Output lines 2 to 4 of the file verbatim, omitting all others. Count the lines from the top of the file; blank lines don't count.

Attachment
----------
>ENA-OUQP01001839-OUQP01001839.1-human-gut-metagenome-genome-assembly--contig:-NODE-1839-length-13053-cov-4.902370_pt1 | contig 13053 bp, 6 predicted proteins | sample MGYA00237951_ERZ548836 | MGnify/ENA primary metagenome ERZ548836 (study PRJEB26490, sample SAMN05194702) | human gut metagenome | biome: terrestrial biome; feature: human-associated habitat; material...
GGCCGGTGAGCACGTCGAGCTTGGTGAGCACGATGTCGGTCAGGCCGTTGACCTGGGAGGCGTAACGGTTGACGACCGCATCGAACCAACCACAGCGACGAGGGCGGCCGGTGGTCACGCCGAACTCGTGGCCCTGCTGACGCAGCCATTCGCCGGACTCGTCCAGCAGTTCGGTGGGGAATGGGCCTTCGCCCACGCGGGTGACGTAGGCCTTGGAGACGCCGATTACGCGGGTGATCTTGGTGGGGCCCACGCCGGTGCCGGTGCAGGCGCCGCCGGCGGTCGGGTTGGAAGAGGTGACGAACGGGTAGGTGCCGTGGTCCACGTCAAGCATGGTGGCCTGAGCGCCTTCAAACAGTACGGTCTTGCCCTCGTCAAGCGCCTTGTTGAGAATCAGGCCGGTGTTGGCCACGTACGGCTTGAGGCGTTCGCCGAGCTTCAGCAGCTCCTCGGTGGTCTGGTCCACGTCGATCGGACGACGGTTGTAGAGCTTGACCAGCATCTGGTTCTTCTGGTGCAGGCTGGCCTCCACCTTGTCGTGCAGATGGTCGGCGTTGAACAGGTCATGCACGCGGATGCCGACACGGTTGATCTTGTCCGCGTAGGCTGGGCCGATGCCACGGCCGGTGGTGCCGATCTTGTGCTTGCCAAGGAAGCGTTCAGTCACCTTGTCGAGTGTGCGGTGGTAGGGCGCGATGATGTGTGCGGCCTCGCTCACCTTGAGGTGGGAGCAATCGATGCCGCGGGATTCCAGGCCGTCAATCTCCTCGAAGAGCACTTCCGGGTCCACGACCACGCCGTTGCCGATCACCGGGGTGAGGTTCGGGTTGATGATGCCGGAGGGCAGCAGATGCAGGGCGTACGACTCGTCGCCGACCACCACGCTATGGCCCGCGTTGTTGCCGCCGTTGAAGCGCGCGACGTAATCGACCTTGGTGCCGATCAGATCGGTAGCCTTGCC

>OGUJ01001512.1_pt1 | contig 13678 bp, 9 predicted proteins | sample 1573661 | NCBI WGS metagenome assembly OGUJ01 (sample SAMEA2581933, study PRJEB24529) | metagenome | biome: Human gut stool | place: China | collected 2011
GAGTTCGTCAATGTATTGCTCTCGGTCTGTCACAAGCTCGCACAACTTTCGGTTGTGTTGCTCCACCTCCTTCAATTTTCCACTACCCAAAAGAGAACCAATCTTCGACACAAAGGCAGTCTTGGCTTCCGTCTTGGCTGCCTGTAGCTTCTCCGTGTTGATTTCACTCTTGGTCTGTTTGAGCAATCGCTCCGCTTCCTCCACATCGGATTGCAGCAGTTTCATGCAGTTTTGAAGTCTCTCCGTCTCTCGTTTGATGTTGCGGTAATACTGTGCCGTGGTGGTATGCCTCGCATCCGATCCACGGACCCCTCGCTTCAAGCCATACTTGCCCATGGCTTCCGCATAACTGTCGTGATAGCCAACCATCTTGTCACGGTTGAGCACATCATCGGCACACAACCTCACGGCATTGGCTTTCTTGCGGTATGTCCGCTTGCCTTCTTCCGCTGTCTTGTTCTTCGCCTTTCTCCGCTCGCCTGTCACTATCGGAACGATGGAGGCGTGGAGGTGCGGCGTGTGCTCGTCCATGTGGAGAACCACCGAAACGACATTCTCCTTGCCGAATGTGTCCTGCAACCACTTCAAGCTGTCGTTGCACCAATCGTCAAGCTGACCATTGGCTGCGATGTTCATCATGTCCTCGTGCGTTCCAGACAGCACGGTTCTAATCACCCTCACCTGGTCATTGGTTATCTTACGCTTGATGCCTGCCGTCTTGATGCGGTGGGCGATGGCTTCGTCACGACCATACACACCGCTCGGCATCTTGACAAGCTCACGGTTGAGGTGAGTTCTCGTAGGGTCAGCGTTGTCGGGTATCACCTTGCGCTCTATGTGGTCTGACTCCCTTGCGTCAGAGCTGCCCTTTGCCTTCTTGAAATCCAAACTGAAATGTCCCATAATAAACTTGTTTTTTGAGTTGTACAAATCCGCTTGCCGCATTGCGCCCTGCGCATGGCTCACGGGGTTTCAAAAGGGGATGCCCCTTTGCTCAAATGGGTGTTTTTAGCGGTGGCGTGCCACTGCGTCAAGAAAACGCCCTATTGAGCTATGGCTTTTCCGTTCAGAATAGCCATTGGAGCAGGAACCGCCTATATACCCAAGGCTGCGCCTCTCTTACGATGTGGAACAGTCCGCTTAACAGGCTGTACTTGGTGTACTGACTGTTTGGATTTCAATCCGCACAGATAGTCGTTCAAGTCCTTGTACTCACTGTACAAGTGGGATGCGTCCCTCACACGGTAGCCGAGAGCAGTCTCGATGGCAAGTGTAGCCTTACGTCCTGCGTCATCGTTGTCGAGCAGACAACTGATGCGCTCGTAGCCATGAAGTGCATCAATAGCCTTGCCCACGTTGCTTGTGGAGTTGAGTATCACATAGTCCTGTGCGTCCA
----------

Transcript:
GGCCGGTGAGCACGTCGAGCTTGGTGAGCACGATGTCGGTCAGGCCGTTGACCTGGGAGGCGTAACGGTTGACGACCGCATCGAACCAACCACAGCGACGAGGGCGGCCGGTGGTCACGCCGAACTCGTGGCCCTGCTGACGCAGCCATTCGCCGGACTCGTCCAGCAGTTCGGTGGGGAATGGGCCTTCGCCCACGCGGGTGACGTAGGCCTTGGAGACGCCGATTACGCGGGTGATCTTGGTGGGGCCCACGCCGGTGCCGGTGCAGGCGCCGCCGGCGGTCGGGTTGGAAGAGGTGACGAACGGGTAGGTGCCGTGGTCCACGTCAAGCATGGTGGCCTGAGCGCCTTCAAACAGTACGGTCTTGCCCTCGTCAAGCGCCTTGTTGAGAATCAGGCCGGTGTTGGCCACGTACGGCTTGAGGCGTTCGCCGAGCTTCAGCAGCTCCTCGGTGGTCTGGTCCACGTCGATCGGACGACGGTTGTAGAGCTTGACCAGCATCTGGTTCTTCTGGTGCAGGCTGGCCTCCACCTTGTCGTGCAGATGGTCGGCGTTGAACAGGTCATGCACGCGGATGCCGACACGGTTGATCTTGTCCGCGTAGGCTGGGCCGATGCCACGGCCGGTGGTGCCGATCTTGTGCTTGCCAAGGAAGCGTTCAGTCACCTTGTCGAGTGTGCGGTGGTAGGGCGCGATGATGTGTGCGGCCTCGCTCACCTTGAGGTGGGAGCAATCGATGCCGCGGGATTCCAGGCCGTCAATCTCCTCGAAGAGCACTTCCGGGTCCACGACCACGCCGTTGCCGATCACCGGGGTGAGGTTCGGGTTGATGATGCCGGAGGGCAGCAGATGCAGGGCGTACGACTCGTCGCCGACCACCACGCTATGGCCCGCGTTGTTGCCGCCGTTGAAGCGCGCGACGTAATCGACCTTGGTGCCGATCAGATCGGTAGCCTTGCC

>OGUJ01001512.1_pt1 | contig 13678 bp, 9 predicted proteins | sample 1573661 | NCBI WGS metagenome assembly OGUJ01 (sample SAMEA2581933, study PRJEB24529) | metagenome | biome: Human gut stool | place: China | collected 2011
GAGTTCGTCAATGTATTGCTCTCGGTCTGTCACAAGCTCGCACAACTTTCGGTTGTGTTGCTCCACCTCCTTCAATTTTCCACTACCCAAAAGAGAACCAATCTTCGACACAAAGGCAGTCTTGGCTTCCGTCTTGGCTGCCTGTAGCTTCTCCGTGTTGATTTCACTCTTGGTCTGTTTGAGCAATCGCTCCGCTTCCTCCACATCGGATTGCAGCAGTTTCATGCAGTTTTGAAGTCTCTCCGTCTCTCGTTTGATGTTGCGGTAATACTGTGCCGTGGTGGTATGCCTCGCATCCGATCCACGGACCCCTCGCTTCAAGCCATACTTGCCCATGGCTTCCGCATAACTGTCGTGATAGCCAACCATCTTGTCACGGTTGAGCACATCATCGGCACACAACCTCACGGCATTGGCTTTCTTGCGGTATGTCCGCTTGCCTTCTTCCGCTGTCTTGTTCTTCGCCTTTCTCCGCTCGCCTGTCACTATCGGAACGATGGAGGCGTGGAGGTGCGGCGTGTGCTCGTCCATGTGGAGAACCACCGAAACGACATTCTCCTTGCCGAATGTGTCCTGCAACCACTTCAAGCTGTCGTTGCACCAATCGTCAAGCTGACCATTGGCTGCGATGTTCATCATGTCCTCGTGCGTTCCAGACAGCACGGTTCTAATCACCCTCACCTGGTCATTGGTTATCTTACGCTTGATGCCTGCCGTCTTGATGCGGTGGGCGATGGCTTCGTCACGACCATACACACCGCTCGGCATCTTGACAAGCTCACGGTTGAGGTGAGTTCTCGTAGGGTCAGCGTTGTCGGGTATCACCTTGCGCTCTATGTGGTCTGACTCCCTTGCGTCAGAGCTGCCCTTTGCCTTCTTGAAATCCAAACTGAAATGTCCCATAATAAACTTGTTTTTTGAGTTGTACAAATCCGCTTGCCGCATTGCGCCCTGCGCATGGCTCACGGGGTTTCAAAAGGGGATGCCCCTTTGCTCAAATGGGTGTTTTTAGCGGTGGCGTGCCACTGCGTCAAGAAAACGCCCTATTGAGCTATGGCTTTTCCGTTCAGAATAGCCATTGGAGCAGGAACCGCCTATATACCCAAGGCTGCGCCTCTCTTACGATGTGGAACAGTCCGCTTAACAGGCTGTACTTGGTGTACTGACTGTTTGGATTTCAATCCGCACAGATAGTCGTTCAAGTCCTTGTACTCACTGTACAAGTGGGATGCGTCCCTCACACGGTAGCCGAGAGCAGTCTCGATGGCAAGTGTAGCCTTACGTCCTGCGTCATCGTTGTCGAGCAGACAACTGATGCGCTCGTAGCCATGAAGTGCATCAATAGCCTTGCCCACGTTGCTTGTGGAGTTGAGTATCACATAGTCCTGTGCGTCCA